A court will assess the similarity of brands in light of the way they are in the market and the circumstances surrounding their purchase. The tests may include the relevant market in which the two products are sold, the type of business for which the brands are used, the advertising methods employed by the two parties, and the location where the respective products can be found in stores. Using a very similar mark on the same product can also result in an infringement lawsuit, if the brands are close enough in sound, appearance, or meaning to cause confusion. Proof of trademark infringement is a general term for several factors that courts use to assess confusion.
The similarity of markings is clearly an important part of establishing the likelihood of confusion, but it is far from decisive. Thus, for example, when brands are similar and products are similar, it will be difficult to determine if the consumer is likely to confuse. In general, when analyzing this factor in a trademark infringement test, a court will apply the standard of the typical buyer exercising ordinary caution. Thus, for example, a cereal manufacturer may describe its cereal as consisting of all bran, without infringing Kelloggs' rights to the All Bran brand.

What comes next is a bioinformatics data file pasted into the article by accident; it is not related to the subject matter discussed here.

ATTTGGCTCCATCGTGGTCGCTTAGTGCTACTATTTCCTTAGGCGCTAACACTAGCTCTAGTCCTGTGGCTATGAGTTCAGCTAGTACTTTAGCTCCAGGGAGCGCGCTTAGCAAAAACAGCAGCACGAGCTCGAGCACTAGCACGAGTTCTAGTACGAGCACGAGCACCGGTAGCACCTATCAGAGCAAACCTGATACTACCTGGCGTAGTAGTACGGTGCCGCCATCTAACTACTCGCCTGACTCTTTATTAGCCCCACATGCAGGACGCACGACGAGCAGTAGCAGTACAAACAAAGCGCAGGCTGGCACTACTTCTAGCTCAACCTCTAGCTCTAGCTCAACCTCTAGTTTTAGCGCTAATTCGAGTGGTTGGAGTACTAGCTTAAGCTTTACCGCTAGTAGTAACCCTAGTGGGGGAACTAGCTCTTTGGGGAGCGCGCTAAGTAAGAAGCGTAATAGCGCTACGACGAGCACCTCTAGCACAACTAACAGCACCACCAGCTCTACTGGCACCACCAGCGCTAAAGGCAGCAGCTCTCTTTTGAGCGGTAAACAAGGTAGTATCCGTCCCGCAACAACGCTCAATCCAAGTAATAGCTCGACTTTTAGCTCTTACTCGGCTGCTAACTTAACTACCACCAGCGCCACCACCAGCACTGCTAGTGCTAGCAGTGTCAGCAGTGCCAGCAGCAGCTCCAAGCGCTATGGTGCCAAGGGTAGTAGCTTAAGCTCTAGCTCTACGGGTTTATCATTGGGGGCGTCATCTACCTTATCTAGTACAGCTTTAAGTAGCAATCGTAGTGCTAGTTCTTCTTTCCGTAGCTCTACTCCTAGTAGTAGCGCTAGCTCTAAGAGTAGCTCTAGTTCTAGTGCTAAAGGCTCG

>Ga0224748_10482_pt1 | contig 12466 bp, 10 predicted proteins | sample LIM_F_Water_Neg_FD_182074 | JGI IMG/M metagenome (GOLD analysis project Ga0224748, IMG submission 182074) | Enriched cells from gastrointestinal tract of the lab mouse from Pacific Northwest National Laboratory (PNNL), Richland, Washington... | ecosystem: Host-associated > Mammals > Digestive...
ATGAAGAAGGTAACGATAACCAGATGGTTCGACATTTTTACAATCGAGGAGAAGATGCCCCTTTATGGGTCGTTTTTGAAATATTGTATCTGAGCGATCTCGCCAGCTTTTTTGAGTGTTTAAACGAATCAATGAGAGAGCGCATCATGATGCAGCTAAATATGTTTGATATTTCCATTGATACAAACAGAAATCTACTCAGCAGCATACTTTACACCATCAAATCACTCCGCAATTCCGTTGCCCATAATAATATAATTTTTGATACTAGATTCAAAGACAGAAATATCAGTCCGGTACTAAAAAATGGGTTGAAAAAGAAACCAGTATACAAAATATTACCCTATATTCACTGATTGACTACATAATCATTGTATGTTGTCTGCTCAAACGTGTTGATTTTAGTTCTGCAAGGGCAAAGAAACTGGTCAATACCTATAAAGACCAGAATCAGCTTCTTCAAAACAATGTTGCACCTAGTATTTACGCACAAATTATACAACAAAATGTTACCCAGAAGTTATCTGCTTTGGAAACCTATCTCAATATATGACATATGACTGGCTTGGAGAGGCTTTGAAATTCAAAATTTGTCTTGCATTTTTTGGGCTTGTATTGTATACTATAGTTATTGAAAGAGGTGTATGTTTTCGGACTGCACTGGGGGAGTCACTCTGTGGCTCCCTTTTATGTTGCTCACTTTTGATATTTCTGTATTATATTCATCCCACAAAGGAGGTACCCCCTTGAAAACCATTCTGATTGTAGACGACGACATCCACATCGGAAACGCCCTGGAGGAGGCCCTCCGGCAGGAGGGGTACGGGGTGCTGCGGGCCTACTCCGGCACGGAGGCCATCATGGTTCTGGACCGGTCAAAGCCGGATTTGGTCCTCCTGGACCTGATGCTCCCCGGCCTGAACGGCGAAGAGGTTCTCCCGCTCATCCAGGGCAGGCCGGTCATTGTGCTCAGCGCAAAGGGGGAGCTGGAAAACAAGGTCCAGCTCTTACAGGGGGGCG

Similarly, in one case, a court held that the defendant's use of fried fish to describe a layer of fish batter was a legitimate use and did not infringe Plaintiff's Fish-Fri trademark. The most common form of relief awarded to a successful plaintiff in a trademark infringement lawsuit is a court order against new infringements. Thus, for example, the use of an identical mark on the same product would clearly constitute an infringement. Because there were similarities in sight and sound, the court found that brands were likely to confuse customers.
For example, it was determined that the use of the Lexus brand in cars does not confuse consumers of Lexis database services. In addition to filing an infringement action, trademark owners can also file a trademark dilution lawsuit under federal or state law. To be more specific, the use of a trademark in connection with the sale of a good constitutes an infringement if it is likely to cause confusion to the consumer as to the source of those goods or as to the sponsorship or approval of such goods. To support a trademark infringement claim in court, the plaintiff must show that he owns a valid trademark, that he has priority (his rights to the trademark or marks are greater than those of the defendant), and that the defendant's trademark is likely to cause confusion in consumers' minds about the source or sponsorship of the products or services offered under the parties' brands.
The similarity of brands is determined by the sight, sound and meaning used in relation to the products or services.